Lotuses in Bloom

Lotuses in Bloom

July 24, 2012

Every summer brings a pleasant little surprise to the residents of North Kingstown.  Along Boston Neck Road is a small little pond. I'm not talking about the large pond that runs along Annaquatucket and under the road, but it's neighboring little little pond, about 30 feet or so in diameter.  It is full of Lotus flowers and every summer in the high heat they bloom for a very short period of time.  I'm not sure where they came from or who planted them so long ago, but they've become a highly anticipated summer treat!  This year, they bloomed just about at the beginning of July and already all the blossoms have withered, leaving the seed pods exposed.  For those of us who are lucky enough to drive by this small secret spot every day know exactly when they've come to bloom, and every year more and more visitors can be seen on the side of the road stopping on their way to work or back from the beach to take pictures and catch a glimpse of these magnificent flowers.

Large and radiant, lotus flowers are a sign of purity in many eastern religions. In Buddhism they signify purity of mind, body and soul, rising tall above the murky water to bloom. In the East many parts of the flower are used in cooking and rituals, honored and revered throughout story and art. With a large commanding presence, the flowers in North Kingstown bloom probably about 7 feet tall from root to flower (I'm just estimating here, but at one spot where you can stand on a rock at water level, several flowers are definitely taller than I am).

I captured these wonderful flowers on my digital camera on the way to work in Newport one day, as well as a couple of frames on my Holga (I'll be sure to share once the film is developed!). I was planning a return trip with my large format camera but sadly the blossoms already started to wither. I guess that project will go on the list for next summer!

How I got these shots:  Nikon D700, Nikkor 70-200mm VRII








Leave a comment

Comments will be approved before showing up.


Also in Photography Blog

Small Sunny January
Small Sunny January

February 21, 2019

If you talk to anyway wave hunting lately, most everyone is pretty annoyed with this season's swell.  We usually expect big nor'easter storms to roll thru in the winter months, generating big waves and heavy offshore winds.  Last season we were totally spoiled with head to overhead 6-8'+ days regularly occurring once a week.  This season has been a little different, but perhaps that's a good thing to get me more accustomed to swimming in cold conditions.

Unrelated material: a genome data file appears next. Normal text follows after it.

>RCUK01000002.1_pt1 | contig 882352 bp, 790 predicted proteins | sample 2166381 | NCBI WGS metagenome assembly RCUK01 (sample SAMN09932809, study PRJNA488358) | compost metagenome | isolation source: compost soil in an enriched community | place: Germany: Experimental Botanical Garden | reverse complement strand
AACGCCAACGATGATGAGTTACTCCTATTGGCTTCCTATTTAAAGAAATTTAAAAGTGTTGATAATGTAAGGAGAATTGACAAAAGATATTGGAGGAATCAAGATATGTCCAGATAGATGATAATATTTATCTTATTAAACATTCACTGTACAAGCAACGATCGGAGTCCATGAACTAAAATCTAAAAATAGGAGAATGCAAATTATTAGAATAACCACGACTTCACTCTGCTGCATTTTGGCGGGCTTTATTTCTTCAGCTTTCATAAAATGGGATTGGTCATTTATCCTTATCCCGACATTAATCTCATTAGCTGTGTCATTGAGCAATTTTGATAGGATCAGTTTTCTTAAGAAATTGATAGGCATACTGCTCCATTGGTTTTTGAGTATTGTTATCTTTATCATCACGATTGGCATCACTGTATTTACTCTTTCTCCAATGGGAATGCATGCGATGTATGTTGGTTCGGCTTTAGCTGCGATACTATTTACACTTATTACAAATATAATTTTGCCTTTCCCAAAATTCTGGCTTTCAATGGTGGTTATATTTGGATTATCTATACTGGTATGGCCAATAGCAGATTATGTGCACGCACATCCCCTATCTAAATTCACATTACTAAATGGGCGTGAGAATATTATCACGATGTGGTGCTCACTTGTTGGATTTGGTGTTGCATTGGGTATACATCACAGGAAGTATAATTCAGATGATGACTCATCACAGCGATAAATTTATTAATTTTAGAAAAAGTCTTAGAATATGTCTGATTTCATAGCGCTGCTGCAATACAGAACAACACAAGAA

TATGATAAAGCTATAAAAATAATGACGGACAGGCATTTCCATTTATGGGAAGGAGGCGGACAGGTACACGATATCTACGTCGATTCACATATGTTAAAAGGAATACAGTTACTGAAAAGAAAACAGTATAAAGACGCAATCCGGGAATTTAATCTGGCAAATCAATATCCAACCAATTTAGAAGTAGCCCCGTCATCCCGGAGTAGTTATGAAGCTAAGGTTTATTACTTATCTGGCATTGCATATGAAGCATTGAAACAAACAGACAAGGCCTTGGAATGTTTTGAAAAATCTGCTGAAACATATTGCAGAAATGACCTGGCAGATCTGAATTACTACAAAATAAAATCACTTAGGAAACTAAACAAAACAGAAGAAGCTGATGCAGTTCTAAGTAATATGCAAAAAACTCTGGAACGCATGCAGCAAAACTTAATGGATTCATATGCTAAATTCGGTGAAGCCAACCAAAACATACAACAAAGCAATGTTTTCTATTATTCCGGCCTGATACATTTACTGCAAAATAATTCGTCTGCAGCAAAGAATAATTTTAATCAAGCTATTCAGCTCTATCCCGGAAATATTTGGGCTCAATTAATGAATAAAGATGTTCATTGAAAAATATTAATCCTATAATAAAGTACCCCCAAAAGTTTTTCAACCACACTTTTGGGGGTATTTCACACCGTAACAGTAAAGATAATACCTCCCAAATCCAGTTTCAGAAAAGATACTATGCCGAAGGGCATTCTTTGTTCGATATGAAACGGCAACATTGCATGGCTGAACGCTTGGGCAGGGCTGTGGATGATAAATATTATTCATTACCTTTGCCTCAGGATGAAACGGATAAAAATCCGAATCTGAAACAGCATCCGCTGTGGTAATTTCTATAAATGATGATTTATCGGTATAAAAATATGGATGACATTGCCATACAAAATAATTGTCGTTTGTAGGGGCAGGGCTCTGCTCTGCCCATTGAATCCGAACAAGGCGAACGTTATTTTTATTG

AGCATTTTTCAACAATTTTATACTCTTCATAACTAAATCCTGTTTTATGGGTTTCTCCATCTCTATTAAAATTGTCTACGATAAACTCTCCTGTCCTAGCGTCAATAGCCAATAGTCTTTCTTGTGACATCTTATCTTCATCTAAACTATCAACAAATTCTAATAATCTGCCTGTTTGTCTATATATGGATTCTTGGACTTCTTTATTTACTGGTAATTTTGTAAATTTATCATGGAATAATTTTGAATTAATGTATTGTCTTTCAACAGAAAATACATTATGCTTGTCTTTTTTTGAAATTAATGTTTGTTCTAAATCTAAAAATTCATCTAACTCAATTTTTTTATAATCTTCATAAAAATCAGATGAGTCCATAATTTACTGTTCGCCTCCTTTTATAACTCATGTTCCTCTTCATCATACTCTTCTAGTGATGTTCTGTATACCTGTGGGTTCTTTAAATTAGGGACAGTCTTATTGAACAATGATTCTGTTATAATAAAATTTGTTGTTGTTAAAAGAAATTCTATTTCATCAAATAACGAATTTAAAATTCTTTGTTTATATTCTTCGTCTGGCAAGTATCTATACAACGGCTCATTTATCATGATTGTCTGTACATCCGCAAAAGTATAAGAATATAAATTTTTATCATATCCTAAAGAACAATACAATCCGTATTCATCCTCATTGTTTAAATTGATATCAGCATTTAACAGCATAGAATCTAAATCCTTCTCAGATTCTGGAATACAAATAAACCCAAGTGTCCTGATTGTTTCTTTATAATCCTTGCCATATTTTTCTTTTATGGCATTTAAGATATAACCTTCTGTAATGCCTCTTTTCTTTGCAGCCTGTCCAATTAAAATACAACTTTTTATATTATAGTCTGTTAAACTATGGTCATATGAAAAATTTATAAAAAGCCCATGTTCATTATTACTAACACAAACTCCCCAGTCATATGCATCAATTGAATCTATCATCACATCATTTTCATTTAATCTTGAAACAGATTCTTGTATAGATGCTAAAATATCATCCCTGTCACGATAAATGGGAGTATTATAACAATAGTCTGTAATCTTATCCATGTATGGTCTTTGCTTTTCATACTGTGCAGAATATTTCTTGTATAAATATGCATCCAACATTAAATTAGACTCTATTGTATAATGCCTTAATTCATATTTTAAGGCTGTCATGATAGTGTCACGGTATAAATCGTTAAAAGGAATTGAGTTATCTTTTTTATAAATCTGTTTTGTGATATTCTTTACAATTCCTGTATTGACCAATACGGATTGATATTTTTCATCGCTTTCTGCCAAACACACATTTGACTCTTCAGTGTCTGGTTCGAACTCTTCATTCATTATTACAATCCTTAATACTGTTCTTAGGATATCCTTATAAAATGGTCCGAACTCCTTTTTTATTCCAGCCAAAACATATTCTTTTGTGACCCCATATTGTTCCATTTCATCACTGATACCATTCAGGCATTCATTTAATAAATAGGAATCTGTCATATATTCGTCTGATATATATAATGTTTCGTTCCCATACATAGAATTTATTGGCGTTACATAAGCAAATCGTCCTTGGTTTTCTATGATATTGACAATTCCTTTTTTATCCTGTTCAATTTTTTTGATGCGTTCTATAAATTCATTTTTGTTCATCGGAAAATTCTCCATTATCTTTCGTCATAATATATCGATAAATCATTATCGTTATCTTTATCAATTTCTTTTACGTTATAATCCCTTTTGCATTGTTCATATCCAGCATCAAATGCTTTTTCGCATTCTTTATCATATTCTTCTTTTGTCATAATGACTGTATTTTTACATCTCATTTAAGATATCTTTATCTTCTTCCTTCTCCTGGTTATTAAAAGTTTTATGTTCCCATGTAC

Read More

Sunset at the Point
Sunset at the Point

February 05, 2019

I haven't been in the water for sunset in a while.  But the opportunity finally presented itself a couple weeks ago.  The sky was clear for once, there was a bump of swell in the water but apparently no one really deemed it worthwhile because the lineup was empty.  Fellow photographer friend Gus Potter grabbed his board instead of a camera, and the two of us hopped in with only half an hour or so before sunset to catch a few with the one other soul already in the water.  

It was a little windy and wonky, and certainly cold, but it was one of my favorite sessions this month.  You just can't beat that dusky light!

Read More

Shorebreak and Blood
Shorebreak and Blood

January 29, 2019

Shorebreak is a specific phenomenon.  When the change in bottom contours is so significant, and the wave action is high enough, these specific beach waves get jacked up and come crashing down right on the shoreline in a big way.  There is obviously the danger -- if the swell is heavy enough -- of getting caught in the impact zone just like any another wave, and having a massive force of water come crashing down on your head.  But perhaps the bigger shorebreak danger is getting sucked over the falls.  These waves are characterized by breaking on the shore, which means next to no water upon impact if you get sucked up and over and the wave slams you into the beach.  Now take all of that, and go swimming with a 7lb water housing.

Read More